• Robson, L.L. (1983) A history of Tasmania. Volume 1. Van Diemen's Land from the earliest times to 1855. Melbourne, Oxford University Press. ISBN 0195543645
Government offices
Preceded by
William Bligh
Governor of New South Wales
1810–1821
Succeeded by
Thomas Brisbane

  Results from FactBites:
 
Lachlan Macquarie (636 words)
Lachlan Macquarie was born on the tiny island of Ulva, in the Inner Hebrides, Scotland and grew up on the nearby larger island of Mull.
The colony's first military governor (previous holders of the office had all been navy men), Macquarie was able to draw on his experience as a staff officer in the raising and organisation of colonial revenue-measures in this area included the introduction of coinage (1813) and the establishment of the colony's first bank (1817).
Macquarie's resignation was accepted in 1821 and he sailed for England in 1822.
Macquarie, Lachlan (1762 - 1824) Biographical Entry - Australian Dictionary of Biography Online (6122 words)
MACQUARIE, LACHLAN (1762-1824), governor, was born, according to a note in his own hand in a family Bible, on 31 January 1762 on the island of Ulva in the parish of Kilninian in the Inner Hebrides, Scotland.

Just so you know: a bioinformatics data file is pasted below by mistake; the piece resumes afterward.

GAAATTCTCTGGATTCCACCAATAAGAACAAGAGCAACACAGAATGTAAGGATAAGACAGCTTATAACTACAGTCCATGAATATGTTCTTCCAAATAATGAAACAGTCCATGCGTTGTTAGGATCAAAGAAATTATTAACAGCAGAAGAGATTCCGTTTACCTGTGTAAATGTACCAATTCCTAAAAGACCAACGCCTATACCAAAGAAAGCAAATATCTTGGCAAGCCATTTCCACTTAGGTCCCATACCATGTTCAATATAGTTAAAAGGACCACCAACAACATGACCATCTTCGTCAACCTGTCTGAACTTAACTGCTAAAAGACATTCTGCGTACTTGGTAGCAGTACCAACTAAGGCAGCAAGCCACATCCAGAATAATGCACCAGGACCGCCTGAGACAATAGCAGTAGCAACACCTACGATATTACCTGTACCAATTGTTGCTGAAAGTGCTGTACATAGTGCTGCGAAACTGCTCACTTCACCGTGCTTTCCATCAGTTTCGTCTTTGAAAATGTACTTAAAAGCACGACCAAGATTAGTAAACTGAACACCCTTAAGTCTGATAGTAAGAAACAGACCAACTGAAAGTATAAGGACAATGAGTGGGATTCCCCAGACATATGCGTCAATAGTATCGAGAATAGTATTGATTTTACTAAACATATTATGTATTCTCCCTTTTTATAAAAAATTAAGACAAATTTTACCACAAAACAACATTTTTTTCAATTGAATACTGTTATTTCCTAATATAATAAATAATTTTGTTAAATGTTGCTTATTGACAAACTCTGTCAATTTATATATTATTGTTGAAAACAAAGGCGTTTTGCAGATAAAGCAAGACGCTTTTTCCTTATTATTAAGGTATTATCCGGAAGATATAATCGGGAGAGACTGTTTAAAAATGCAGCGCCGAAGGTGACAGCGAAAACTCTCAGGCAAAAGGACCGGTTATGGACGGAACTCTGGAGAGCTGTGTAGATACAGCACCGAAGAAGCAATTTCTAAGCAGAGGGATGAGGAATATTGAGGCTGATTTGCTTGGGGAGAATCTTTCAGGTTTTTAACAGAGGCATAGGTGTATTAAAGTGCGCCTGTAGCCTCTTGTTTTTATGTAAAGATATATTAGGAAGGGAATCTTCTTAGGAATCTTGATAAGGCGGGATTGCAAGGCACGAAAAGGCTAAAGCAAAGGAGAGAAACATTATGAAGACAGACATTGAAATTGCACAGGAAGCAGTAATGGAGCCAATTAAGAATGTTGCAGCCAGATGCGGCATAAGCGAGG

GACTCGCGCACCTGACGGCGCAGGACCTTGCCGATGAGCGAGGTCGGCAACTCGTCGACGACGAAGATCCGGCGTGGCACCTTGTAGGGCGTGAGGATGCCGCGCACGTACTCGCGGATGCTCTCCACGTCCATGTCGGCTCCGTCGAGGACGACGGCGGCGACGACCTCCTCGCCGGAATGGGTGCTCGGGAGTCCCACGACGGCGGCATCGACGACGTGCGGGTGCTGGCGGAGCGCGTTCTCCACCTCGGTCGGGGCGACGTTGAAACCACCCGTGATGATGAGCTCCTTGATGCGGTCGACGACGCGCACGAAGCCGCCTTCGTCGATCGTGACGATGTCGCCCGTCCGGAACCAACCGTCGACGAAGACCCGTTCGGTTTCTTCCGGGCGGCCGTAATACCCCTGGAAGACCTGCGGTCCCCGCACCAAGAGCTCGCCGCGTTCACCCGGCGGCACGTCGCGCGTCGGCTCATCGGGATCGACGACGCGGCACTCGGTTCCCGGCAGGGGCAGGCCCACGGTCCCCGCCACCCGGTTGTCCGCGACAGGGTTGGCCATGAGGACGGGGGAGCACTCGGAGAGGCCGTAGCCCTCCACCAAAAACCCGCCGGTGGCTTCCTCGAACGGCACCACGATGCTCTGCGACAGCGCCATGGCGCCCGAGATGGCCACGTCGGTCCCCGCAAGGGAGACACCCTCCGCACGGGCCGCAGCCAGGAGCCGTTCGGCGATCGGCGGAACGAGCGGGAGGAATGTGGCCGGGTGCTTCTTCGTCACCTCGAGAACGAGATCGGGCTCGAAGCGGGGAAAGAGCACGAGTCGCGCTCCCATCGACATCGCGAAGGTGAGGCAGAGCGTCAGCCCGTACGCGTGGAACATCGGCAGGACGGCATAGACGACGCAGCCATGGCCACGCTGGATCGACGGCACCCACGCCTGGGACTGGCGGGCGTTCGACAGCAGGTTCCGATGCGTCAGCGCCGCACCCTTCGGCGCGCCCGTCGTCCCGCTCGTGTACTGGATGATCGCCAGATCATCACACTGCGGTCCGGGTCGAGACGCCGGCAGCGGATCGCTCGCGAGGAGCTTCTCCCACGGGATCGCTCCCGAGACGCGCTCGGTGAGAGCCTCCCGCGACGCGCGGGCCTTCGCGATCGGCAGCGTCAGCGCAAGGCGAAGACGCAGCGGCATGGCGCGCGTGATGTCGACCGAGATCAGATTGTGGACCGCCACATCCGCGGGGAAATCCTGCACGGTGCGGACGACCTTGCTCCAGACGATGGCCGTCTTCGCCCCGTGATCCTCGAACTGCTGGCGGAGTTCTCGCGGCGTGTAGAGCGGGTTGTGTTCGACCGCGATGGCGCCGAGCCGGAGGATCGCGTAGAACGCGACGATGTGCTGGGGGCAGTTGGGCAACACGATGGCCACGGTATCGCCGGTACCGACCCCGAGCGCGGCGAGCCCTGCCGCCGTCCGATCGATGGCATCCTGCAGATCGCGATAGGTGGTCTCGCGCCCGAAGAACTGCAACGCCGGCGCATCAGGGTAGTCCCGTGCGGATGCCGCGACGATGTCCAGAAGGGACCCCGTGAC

Macquarie's mother, Margaret, was the only sister of Murdoch Maclaine, chieftain of Lochbuy in Mull, and as a widow she farmed her pendicle of Oskamull, with her eldest son Donald and Farquhar Maclaine, until her death in 1810 at 82.
Macquarie was to accompany his regiment, but the prospect of going abroad again so soon did not please him, especially as he reckoned that he was already the oldest lieutenant-colonel in the army and feared that the colony would be too remote to assist his further promotion.